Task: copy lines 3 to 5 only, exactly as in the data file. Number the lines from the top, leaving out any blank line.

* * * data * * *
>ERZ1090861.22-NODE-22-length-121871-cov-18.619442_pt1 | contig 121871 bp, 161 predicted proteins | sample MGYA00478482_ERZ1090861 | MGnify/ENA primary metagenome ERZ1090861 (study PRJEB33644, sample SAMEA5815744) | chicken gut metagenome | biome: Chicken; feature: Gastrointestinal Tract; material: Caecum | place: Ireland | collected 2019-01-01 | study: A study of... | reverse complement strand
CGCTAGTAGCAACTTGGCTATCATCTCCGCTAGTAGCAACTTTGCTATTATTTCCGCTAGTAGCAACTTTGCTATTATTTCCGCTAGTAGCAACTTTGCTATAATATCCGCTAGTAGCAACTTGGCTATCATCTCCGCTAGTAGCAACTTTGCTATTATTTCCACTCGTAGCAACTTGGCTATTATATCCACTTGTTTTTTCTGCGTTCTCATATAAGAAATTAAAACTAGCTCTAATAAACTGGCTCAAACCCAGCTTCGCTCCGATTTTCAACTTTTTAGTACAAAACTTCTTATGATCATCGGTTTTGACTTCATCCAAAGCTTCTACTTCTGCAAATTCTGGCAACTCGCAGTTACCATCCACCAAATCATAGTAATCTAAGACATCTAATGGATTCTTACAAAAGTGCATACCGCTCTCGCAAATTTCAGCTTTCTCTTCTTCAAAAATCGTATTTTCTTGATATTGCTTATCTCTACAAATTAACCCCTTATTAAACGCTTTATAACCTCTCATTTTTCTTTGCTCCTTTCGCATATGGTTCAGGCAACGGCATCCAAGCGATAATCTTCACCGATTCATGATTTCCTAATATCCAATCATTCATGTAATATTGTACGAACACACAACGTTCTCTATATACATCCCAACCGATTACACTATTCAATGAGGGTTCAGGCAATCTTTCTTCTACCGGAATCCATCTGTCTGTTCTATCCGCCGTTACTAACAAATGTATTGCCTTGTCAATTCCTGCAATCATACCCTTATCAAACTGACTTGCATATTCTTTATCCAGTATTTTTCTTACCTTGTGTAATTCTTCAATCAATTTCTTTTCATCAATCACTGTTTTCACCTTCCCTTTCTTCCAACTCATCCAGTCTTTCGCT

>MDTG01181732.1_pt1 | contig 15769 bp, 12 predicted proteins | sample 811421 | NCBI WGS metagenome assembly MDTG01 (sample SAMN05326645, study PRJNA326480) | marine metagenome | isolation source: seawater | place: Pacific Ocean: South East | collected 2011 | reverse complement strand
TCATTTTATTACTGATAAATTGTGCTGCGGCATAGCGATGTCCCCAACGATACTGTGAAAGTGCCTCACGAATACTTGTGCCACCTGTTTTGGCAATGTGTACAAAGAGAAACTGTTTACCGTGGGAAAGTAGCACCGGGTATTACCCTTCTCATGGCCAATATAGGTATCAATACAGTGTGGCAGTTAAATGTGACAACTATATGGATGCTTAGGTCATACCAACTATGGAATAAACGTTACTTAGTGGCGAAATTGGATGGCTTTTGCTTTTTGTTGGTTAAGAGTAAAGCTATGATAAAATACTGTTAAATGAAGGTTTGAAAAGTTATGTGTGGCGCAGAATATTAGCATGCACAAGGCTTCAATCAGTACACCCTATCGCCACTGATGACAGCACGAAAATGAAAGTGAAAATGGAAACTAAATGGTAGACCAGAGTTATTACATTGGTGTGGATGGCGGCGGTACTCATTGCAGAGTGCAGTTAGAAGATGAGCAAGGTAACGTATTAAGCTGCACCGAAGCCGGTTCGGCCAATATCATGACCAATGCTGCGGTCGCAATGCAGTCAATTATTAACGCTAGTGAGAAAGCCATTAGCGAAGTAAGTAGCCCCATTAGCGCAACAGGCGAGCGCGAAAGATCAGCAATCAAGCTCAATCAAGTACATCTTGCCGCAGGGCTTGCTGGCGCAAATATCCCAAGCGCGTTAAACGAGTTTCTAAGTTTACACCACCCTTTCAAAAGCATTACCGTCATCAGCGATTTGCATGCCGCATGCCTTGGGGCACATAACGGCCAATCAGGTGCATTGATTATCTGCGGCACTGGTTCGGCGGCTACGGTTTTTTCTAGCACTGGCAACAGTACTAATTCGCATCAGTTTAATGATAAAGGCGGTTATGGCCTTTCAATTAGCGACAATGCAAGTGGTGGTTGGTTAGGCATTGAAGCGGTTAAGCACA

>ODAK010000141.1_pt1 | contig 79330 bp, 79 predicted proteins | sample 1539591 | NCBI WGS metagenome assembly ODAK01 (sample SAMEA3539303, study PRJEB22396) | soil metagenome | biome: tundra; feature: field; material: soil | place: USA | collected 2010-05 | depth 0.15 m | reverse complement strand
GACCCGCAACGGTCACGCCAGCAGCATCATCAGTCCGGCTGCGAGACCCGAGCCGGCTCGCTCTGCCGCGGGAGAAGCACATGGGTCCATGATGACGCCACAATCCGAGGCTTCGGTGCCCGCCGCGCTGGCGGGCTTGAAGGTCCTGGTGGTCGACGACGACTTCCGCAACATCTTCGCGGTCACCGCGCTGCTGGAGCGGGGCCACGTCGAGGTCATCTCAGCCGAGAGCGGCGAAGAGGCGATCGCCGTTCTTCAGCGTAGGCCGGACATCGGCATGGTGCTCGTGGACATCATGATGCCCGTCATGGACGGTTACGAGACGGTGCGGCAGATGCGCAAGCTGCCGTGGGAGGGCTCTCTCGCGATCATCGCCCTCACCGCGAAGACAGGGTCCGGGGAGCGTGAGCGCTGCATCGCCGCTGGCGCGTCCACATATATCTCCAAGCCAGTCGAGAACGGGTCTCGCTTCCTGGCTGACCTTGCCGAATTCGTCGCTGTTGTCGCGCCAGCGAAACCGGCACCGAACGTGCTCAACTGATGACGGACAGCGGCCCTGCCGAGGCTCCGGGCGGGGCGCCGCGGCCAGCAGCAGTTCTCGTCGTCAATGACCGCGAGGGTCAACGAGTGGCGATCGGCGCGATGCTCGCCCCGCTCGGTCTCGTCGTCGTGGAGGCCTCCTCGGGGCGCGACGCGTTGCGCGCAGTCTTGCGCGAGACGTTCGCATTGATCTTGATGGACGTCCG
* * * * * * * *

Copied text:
>MDTG01181732.1_pt1 | contig 15769 bp, 12 predicted proteins | sample 811421 | NCBI WGS metagenome assembly MDTG01 (sample SAMN05326645, study PRJNA326480) | marine metagenome | isolation source: seawater | place: Pacific Ocean: South East | collected 2011 | reverse complement strand
TCATTTTATTACTGATAAATTGTGCTGCGGCATAGCGATGTCCCCAACGATACTGTGAAAGTGCCTCACGAATACTTGTGCCACCTGTTTTGGCAATGTGTACAAAGAGAAACTGTTTACCGTGGGAAAGTAGCACCGGGTATTACCCTTCTCATGGCCAATATAGGTATCAATACAGTGTGGCAGTTAAATGTGACAACTATATGGATGCTTAGGTCATACCAACTATGGAATAAACGTTACTTAGTGGCGAAATTGGATGGCTTTTGCTTTTTGTTGGTTAAGAGTAAAGCTATGATAAAATACTGTTAAATGAAGGTTTGAAAAGTTATGTGTGGCGCAGAATATTAGCATGCACAAGGCTTCAATCAGTACACCCTATCGCCACTGATGACAGCACGAAAATGAAAGTGAAAATGGAAACTAAATGGTAGACCAGAGTTATTACATTGGTGTGGATGGCGGCGGTACTCATTGCAGAGTGCAGTTAGAAGATGAGCAAGGTAACGTATTAAGCTGCACCGAAGCCGGTTCGGCCAATATCATGACCAATGCTGCGGTCGCAATGCAGTCAATTATTAACGCTAGTGAGAAAGCCATTAGCGAAGTAAGTAGCCCCATTAGCGCAACAGGCGAGCGCGAAAGATCAGCAATCAAGCTCAATCAAGTACATCTTGCCGCAGGGCTTGCTGGCGCAAATATCCCAAGCGCGTTAAACGAGTTTCTAAGTTTACACCACCCTTTCAAAAGCATTACCGTCATCAGCGATTTGCATGCCGCATGCCTTGGGGCACATAACGGCCAATCAGGTGCATTGATTATCTGCGGCACTGGTTCGGCGGCTACGGTTTTTTCTAGCACTGGCAACAGTACTAATTCGCATCAGTTTAATGATAAAGGCGGTTATGGCCTTTCAATTAGCGACAATGCAAGTGGTGGTTGGTTAGGCATTGAAGCGGTTAAGCACA

>ODAK010000141.1_pt1 | contig 79330 bp, 79 predicted proteins | sample 1539591 | NCBI WGS metagenome assembly ODAK01 (sample SAMEA3539303, study PRJEB22396) | soil metagenome | biome: tundra; feature: field; material: soil | place: USA | collected 2010-05 | depth 0.15 m | reverse complement strand